The backside of the Tri-Star has a zippered compartment that hides two backpack straps including an adjustable sternum strap.

This one of my favorite features of the bag.  In an airport the size of Chicago O’Hare International, getting to the gate can require a fair amount of walking.  This is no problem with the Tri-Star.  Just take out the straps and snap them into the hidden buckles.

And you’re on the move.

If you want to shoulder carry the Tri-Star then I’d suggest purchasing the Absolute Shoulder Strap.

Tom Bihn Absolute Shoulder Strap

Tom Bihn Absolute Shoulder Strap

You can use any shoulder strap with the Tom Bihn Tri-Star, but the Absolute Strap is the best I’ve ever used.  It has a patented “control-stretch” neoprene pad that handles heavy loads extremely well and the strap length is fully adjustable.  I’m 6’4″ tall and the strap was long enough for single shoulder carry and then some.

Overall, with the Absolute Strap and built-in backpack straps, the bag is comfortable to carry in both modes and it’s great to have options.

The Author carrying the Tom Bihn Tri-Star

The Author carrying the Tom Bihn Tri-Star


The Tom Bihn Tri-Star has become my go-to option for short business trips and personal travel up to a week in duration.  If everything I wore wasn’t XL or XXL, then I could probably be good for a week or more with the Tri-Star.  Unfortunately, my clothes take up more space to the point where longer trips would require the larger Aeronaut or another option all together depending on the gear I was taking.  Your mileage may vary… especially if you have a knack for traveling ultra-light (my skills in that area are admittedly still a work in progress).

The build quality was consistent with what I’ve come to expect with Tom Bihn which is to report it was flawless.  Tom’s gear is pricey but considering the abuse that most travel gear endures, spending a little extra is well worth the investment if you’re buying kit that will last.  And this bag is definitely built to last.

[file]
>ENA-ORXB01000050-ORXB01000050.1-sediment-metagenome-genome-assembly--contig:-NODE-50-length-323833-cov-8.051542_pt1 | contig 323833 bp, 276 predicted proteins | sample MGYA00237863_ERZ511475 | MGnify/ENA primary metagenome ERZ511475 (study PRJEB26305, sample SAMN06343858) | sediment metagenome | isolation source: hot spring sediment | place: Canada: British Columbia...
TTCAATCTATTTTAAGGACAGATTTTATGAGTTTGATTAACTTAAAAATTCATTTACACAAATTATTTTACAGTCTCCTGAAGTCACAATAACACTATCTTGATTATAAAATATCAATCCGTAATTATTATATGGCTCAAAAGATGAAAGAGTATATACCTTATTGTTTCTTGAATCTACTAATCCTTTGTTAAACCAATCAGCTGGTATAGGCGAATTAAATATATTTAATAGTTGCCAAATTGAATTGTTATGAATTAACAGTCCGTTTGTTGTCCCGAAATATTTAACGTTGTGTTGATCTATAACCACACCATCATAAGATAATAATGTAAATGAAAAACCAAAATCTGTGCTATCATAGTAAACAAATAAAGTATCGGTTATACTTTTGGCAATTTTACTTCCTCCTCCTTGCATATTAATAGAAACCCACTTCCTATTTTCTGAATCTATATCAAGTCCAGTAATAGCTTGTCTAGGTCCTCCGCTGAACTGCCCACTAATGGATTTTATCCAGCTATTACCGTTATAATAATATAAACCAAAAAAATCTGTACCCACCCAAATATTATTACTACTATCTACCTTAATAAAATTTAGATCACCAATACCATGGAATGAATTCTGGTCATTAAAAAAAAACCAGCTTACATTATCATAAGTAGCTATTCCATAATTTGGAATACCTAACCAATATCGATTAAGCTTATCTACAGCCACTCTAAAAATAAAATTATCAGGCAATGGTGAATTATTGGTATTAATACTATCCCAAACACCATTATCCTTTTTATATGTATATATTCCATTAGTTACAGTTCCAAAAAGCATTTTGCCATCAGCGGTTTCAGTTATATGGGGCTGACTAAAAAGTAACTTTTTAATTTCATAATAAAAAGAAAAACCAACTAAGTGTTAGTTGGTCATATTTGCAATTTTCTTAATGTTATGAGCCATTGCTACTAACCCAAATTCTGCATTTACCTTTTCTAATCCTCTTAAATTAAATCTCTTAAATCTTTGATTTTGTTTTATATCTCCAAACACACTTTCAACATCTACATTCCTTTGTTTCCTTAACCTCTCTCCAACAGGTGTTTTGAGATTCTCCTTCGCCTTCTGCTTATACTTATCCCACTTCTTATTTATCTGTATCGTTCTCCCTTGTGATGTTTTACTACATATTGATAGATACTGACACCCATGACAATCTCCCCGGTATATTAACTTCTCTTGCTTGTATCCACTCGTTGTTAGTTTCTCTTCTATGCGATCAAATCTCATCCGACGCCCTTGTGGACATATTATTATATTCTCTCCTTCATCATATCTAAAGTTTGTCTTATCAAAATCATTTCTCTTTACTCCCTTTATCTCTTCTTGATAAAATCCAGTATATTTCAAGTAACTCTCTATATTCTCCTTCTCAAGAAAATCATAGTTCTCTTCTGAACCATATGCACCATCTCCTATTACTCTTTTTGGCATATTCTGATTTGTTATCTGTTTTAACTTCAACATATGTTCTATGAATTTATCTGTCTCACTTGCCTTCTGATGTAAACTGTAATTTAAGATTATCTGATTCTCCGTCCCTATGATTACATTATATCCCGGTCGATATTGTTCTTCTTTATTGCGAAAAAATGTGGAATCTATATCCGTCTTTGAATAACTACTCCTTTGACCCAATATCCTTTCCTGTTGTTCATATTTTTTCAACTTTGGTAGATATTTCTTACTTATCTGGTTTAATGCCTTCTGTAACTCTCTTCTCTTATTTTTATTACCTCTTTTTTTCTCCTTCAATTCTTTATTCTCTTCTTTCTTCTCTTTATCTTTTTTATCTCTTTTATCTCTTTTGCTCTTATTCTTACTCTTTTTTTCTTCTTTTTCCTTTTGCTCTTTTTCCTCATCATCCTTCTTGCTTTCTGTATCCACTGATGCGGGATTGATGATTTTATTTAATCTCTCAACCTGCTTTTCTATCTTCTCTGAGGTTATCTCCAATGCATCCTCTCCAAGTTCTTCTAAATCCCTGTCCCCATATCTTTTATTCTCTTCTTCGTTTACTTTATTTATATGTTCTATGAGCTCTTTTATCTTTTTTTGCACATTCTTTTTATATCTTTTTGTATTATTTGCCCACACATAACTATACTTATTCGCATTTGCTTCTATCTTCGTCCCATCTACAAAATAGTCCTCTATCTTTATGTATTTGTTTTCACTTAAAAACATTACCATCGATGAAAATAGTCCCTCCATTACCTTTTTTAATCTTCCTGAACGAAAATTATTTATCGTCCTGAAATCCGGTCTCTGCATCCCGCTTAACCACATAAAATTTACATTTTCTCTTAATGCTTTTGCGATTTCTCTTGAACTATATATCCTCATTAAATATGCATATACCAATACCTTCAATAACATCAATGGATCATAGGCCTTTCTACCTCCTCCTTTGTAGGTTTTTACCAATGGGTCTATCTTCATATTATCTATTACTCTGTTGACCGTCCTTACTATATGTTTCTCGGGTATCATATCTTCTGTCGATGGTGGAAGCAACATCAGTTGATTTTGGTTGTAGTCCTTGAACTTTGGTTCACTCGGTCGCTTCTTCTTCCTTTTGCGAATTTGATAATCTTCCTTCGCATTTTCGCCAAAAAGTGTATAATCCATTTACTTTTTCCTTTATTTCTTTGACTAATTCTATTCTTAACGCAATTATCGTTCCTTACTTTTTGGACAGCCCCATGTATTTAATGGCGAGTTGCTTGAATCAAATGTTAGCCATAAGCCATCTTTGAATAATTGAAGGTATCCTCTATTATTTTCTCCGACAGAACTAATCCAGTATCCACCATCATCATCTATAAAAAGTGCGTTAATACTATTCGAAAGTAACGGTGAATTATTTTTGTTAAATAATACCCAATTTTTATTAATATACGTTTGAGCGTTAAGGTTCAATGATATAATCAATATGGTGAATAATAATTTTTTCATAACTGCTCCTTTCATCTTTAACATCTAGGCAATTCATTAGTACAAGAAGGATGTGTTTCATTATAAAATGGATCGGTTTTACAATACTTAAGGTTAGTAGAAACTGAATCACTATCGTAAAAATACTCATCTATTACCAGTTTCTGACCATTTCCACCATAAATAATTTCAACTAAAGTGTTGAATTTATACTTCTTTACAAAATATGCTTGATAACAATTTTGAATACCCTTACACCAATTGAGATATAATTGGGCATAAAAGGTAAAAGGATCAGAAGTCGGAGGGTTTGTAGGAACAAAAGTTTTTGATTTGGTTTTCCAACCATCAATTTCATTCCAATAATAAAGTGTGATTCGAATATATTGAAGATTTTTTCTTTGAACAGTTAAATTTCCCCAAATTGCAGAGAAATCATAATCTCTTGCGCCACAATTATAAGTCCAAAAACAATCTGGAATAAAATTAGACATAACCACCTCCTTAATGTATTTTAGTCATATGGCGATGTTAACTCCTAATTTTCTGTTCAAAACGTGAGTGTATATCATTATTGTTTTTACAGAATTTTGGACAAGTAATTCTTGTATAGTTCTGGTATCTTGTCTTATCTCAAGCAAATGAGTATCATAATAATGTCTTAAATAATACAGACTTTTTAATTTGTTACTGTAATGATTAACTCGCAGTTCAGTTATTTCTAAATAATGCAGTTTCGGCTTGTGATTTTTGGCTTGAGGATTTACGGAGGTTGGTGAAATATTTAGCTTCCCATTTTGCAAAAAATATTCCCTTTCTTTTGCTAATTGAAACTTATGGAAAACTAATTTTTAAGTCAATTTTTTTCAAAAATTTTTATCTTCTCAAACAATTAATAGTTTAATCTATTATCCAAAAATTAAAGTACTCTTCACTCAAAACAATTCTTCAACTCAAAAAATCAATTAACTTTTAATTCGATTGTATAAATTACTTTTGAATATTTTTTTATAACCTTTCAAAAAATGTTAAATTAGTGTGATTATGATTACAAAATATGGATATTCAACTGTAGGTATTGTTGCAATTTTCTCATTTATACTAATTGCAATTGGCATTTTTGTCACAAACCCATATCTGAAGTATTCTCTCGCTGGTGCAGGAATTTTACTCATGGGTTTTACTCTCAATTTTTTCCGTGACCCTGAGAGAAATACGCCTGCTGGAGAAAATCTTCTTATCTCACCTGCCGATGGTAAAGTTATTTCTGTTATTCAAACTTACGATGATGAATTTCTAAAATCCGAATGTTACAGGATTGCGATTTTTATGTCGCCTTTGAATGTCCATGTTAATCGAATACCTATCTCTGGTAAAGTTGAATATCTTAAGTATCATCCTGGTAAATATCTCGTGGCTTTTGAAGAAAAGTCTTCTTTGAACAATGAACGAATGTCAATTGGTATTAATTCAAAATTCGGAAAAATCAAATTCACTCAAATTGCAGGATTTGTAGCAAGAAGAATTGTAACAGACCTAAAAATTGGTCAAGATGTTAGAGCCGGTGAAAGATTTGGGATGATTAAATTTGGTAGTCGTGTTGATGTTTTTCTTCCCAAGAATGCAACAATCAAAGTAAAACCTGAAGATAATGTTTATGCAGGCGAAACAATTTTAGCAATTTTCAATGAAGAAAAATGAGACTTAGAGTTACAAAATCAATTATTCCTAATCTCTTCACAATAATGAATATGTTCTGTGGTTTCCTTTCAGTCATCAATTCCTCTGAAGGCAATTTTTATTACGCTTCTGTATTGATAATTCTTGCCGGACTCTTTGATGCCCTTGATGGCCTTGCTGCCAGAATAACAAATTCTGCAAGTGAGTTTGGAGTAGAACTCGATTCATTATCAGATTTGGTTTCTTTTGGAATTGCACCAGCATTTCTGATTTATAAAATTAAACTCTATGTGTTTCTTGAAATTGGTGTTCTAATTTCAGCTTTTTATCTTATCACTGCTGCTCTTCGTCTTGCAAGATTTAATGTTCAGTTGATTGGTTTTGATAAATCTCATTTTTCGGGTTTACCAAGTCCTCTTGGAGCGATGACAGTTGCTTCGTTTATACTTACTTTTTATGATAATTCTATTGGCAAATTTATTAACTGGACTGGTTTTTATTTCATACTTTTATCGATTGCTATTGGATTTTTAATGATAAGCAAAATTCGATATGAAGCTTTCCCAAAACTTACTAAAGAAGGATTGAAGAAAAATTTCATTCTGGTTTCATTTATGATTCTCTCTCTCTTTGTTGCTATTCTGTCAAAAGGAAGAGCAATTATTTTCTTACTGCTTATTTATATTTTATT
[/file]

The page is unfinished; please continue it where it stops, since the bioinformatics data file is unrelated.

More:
The Tom Bihn Tri-Star travel bag retails for $280 and is available directly for purchase from Tom Bihn. 



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10 Responses so far.

  1. Arnie says:

    Great review! Either this or an Aeronaut will be a future purchase for me.

  2. Arty says:

    Definitely an amazing bag.. On my wish list. I did ask TB to make it in maximum carry on size, 22x14x9, that would be perfect… Aeronaut is perfect for vacation travel, while Tri-star is great for business travel…

  3. […] I think this one got missed in all the excitement over the Guide's Pack and Founder's Briefcase launch. Tom Bihn Tri-Star ReviewLoaded Pocketz […]

  4. […] Read the full review at Loaded Pocketz. See also: the Tri-Star. […]

  5. M Webb says:

    Thanks you for the excellent “in the wild” pictures.

    • Blaine B. says:

      Michael – You’re welcome. I didn’t think a Tri-Star review would be worth much without shots of it in it’s natural habitat. 😉

  6. JLMA says:

    do you wish this bag came with a hip belt?
    if it does have one, do you wish it were a padded wider belt?
    I ask because I am not sure if this bag can get heavy enough that a hip belt would be needed
    thank you for the detailed review

    • Blaine B. says:

      JLMA – Tom Bihn does offer a removable waist strap as an option when ordering the Tri-Star. It’s non-load bearing stabilization strap that attaches via Gatekeepers. I don’t think a padded waist belt on a smaller ultra light travel bag like the Tri-Star would be something I’d want or use. Maybe for the Aeronaut as an option, but not the Tri-Star.

  7. […] Tom Bihn and Red Oxx.  The bag that immediately came to mind was the Tom Bihn Tri-Star, which I reviewed back in 2013.  I still use it […]

  8. […] one bag travelers fit a weeks worth of clothes in the Tri Star and I don’t know how they manage it.  Either their clothes are Hobbit sized or they are much […]